Even Carlos's final words are not accurate in that book [published by the Texas Department of Corrections about final meals and statements]. In fact, they're not accurate in any book, or in a magazine. I would tell the convicts and the inmates, "The only way they're going to quote exactly what you say is if you say nothing." And this is true of many people. What Carlos said—I'm five inches from his leg. I would hear what he said, I would—We practiced, ok? He and I practiced at 11:30 what he wanted to say. So I knew what he wanted to say. Some of them wanted me to help them do it, and I couldn't do it. I was not allowed to. But I know that there was a person writing down, exactly, his words. . . . But the ones in this book, and the ones that were on TV [were not accurate]. And I'm not knocking reporters. The media just doesn't—They're down there in shock. Ted Koppel is considered one of the greatest people in the world in the media. And he watched an execution. He came to watch the execution of Mario Marquez, who was mentally retarded, who was very much, in my mind, like Carlos. Very much like him. And I was interviewed by Ted Koppel. And I told him, "If you witness this, you're not going to hear or report exactly what he says." He said, "What do you mean?" I said, "Because your emotions are going to be involved." And he went on his TV program and quoted what [Mario Marquez] said, and it was totally wrong. I met with him the next day and I told him. I said, "This is what Mario said." The same way with Carlos [DeLuna's last words].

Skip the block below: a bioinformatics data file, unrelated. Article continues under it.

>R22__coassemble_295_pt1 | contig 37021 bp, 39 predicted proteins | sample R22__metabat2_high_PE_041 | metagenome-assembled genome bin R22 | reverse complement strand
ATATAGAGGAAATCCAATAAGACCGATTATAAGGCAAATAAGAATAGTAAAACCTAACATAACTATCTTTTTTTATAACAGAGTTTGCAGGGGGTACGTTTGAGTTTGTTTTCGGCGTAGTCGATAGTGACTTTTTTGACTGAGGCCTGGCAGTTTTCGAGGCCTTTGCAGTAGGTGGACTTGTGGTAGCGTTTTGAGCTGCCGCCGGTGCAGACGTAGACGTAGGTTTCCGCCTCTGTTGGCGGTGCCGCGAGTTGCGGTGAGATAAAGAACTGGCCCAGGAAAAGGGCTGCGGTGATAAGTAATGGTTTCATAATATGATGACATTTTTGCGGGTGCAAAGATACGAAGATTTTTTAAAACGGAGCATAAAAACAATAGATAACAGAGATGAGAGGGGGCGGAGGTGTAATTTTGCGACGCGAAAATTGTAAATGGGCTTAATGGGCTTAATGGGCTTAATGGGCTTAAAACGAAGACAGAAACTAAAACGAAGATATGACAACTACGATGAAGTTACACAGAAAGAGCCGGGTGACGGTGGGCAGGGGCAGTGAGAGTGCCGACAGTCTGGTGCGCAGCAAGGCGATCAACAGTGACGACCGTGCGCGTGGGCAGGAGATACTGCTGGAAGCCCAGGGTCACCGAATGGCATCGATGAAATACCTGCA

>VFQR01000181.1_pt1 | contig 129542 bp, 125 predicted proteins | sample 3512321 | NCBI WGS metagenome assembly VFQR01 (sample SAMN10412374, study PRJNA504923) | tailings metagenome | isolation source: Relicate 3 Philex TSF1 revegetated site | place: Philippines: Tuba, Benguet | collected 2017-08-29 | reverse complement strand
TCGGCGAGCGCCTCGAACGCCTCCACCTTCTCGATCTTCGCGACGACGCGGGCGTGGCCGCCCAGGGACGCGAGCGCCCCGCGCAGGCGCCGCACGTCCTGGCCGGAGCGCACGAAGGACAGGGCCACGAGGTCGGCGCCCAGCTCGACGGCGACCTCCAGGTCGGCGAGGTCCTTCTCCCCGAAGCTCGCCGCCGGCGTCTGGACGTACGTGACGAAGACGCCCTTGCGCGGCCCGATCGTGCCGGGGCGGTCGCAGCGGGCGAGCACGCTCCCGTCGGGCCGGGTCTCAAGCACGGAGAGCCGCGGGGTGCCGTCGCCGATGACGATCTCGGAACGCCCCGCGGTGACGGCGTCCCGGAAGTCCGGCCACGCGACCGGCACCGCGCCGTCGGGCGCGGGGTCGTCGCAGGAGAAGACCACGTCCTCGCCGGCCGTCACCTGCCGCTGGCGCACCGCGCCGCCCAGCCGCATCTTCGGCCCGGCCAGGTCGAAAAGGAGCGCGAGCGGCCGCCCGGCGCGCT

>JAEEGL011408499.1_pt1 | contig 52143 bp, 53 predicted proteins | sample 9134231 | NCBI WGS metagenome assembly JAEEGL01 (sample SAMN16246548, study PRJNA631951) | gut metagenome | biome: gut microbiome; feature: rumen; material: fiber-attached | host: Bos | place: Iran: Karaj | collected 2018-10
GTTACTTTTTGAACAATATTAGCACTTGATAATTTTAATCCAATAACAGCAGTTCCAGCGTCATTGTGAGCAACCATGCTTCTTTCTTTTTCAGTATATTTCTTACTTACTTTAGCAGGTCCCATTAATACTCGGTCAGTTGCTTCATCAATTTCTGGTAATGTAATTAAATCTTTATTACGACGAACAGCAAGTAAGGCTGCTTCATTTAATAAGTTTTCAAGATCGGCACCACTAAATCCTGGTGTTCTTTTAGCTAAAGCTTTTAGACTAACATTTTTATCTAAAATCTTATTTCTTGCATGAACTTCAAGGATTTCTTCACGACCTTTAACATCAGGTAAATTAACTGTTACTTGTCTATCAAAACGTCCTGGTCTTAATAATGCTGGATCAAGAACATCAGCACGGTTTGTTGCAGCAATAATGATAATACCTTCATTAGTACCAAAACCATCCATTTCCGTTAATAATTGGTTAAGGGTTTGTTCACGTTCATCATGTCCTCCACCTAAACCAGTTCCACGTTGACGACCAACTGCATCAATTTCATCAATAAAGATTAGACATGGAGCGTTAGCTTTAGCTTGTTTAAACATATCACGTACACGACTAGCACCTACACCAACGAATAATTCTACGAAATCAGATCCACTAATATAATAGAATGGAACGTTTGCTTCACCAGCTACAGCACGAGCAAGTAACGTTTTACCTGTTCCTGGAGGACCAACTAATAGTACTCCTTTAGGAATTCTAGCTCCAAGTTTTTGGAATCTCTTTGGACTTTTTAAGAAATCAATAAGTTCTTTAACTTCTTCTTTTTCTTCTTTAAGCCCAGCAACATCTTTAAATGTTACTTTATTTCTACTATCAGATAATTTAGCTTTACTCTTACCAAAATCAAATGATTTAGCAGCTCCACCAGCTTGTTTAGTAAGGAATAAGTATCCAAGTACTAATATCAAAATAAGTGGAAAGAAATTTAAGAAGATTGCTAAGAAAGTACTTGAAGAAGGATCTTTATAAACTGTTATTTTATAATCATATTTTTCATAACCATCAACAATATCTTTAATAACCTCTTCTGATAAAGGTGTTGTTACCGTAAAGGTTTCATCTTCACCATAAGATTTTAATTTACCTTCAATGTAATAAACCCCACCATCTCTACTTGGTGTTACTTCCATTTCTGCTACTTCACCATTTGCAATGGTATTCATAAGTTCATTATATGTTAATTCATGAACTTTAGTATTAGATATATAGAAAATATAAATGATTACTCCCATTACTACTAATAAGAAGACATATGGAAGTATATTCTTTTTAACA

See supra notes 151–52 and accompanying text. For press accounts of DeLuna's final words, see infra notes 243, 247, 265. For the official Texas Department of Criminal Justice version of DeLuna's final statement, see Texas Dep't of Criminal Justice, Offender Information Last Statement for Carlos DeLuna (Dec. 7, 1989), http://www.tdcj.state.tx.us/death_row/dr_info/delunacarloslast.html.

Transcribed Videotape Interview with Carroll Pickett, Texas Death House Chaplain, in Huntsville, Texas (Feb. 26, 2005) at 22:17:05–22:21:08.

Transcribed Videotape Interview with Carroll Pickett, Texas Death House Chaplain, in Huntsville, Texas (Feb. 26, 2005) at 22:19:01–22:22:08:

But Carlos and I practiced what he was going to say. If you notice the real words, Carlos never admitted to the crime. He did not apologize or ask forgiveness from the family of who was killed. His concern was for his family. He was concerned for the friends he had on Death Row. One of his last words, which are very, very important, "Don't give up." Because many of them are striving to prove their innocence. 120, I believe it is, in America, have been taken off Death Row in the last three years or four years, who were found to be innocent. I believe Carlos was one of those.

See Transcribed Videotape Interview with Carroll Pickett, Texas Death House Chaplain, in Huntsville, Texas (Feb. 26, 2005) at 22:35:15–22:39:30 ("He loved his family very much.");